They say form is temporary but class is permanent. For Rohit Sharma, this just might be apt in the ongoing India-England Test series. While the Indian middle order is still finding its feet, one man who has been doing his job just fine is Rohit.
Agreed, the ongoing India tour of England is proving to be a bowlers' series more than anything, but the English skipper, Joe Root, and our openers have kept the hopes of the batsmen realm alive. While Root has been the definition of consistency for the English team, Rohit interestingly is the only Indian batter to have reached double digits in all Tests of the series, including his 11 off 27 balls in the first innings of the ongoing fourth Test.
Rohit has scored 241 runs in this series and although he is yet to score a century, some of his innings were sheer class and composure. Former Australian leggie Brad Hogg was in awe of Rohit after his performance in the first three Tests. While reviewing the third test on his YouTube channel, Hogg said:
"The way Rohit Sharma has adjusted playing late is unbelievable. I have been one of those commentators who has been criticizing his form in Test cricket away from India."
"Even though he hasn't scored a hundred in the series so far, he has shown that he is a class act and deserves more accolades at the Test level when he is away from India. I just hope he finishes off the series with a century because he deserves it the way he has adjusted."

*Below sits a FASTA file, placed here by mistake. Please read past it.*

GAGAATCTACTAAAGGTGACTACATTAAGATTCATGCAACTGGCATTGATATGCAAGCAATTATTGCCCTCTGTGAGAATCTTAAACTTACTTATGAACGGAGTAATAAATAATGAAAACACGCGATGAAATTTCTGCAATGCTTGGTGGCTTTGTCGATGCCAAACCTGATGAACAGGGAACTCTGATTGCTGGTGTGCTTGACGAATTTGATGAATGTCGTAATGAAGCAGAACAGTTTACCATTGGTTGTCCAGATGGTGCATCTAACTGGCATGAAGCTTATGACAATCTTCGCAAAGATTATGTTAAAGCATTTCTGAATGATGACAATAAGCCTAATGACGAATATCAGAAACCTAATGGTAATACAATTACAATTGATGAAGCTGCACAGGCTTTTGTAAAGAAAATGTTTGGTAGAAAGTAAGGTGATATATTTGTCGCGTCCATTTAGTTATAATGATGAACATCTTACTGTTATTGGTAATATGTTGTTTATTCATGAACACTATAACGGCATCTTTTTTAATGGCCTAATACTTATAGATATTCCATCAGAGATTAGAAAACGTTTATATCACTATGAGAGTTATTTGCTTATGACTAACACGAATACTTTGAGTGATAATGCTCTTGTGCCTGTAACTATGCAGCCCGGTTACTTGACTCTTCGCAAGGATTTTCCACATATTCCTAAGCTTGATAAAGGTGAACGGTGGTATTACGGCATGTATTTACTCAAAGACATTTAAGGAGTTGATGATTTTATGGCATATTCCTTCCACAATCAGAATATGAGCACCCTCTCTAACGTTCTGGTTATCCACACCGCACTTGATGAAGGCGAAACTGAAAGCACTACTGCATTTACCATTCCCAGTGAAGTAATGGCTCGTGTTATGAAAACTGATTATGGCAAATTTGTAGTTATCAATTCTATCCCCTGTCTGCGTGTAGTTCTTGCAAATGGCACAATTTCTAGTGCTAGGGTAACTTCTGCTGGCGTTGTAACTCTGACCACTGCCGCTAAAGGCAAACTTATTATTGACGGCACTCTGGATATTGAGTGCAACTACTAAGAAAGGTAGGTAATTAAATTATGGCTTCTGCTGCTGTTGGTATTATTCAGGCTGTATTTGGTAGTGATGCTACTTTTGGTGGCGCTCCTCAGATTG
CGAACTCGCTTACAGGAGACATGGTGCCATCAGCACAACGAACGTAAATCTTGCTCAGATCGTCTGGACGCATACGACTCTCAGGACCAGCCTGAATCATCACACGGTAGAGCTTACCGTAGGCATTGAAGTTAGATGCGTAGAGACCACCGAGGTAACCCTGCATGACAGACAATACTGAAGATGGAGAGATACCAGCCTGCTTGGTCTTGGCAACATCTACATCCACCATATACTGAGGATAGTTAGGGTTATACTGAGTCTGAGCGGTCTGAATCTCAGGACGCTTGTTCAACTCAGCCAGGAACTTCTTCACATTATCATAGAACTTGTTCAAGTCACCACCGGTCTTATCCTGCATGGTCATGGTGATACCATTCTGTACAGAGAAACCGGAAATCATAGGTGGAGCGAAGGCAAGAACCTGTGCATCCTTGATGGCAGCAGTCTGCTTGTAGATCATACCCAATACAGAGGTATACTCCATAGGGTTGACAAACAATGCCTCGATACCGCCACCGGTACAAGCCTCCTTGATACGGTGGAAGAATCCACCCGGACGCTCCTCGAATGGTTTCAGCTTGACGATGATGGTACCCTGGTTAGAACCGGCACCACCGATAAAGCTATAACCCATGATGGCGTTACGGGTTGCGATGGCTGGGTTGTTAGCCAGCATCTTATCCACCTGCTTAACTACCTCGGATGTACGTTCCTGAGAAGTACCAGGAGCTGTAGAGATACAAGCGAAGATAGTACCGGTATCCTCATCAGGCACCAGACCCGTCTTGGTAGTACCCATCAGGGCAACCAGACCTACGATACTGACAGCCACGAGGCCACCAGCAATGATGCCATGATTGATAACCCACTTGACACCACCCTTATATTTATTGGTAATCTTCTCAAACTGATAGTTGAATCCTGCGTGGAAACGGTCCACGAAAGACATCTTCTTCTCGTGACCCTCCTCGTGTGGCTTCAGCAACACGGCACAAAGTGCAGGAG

Rohit Sharma's recent achievements
Another credible achievement for Rohit Sharma following his exploits in the series is his recent jump in the ICC Test batting rankings to no.5, just ahead of Virat Kohli. He is seven rating points ahead of his skipper and this marks the first time since 2017 that an Indian batsman has overtaken Kohli. Moreover, he crossed the 15,000-run mark in international cricket during India's second innings at The Oval on Friday. He is only the eighth Indian to reach the milestone.
Ever since he was deployed as an opener by head coach Ravi Shashtri, Rohit Sharma has been setting the tone for openers around the world. Safe to say, the 34-year-old is more of an example than a player. His front-foot technique, minimalistic twitches towards fine-leg and classic late cuts may have all matured over the years, but what remains constant is his ability to bounce back much like the ball he pulls over mid-wicket.
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Reluctance is not a word he is familiar with and if he carries this form ahead, that international century won't be reluctant to meet him by the end of the series.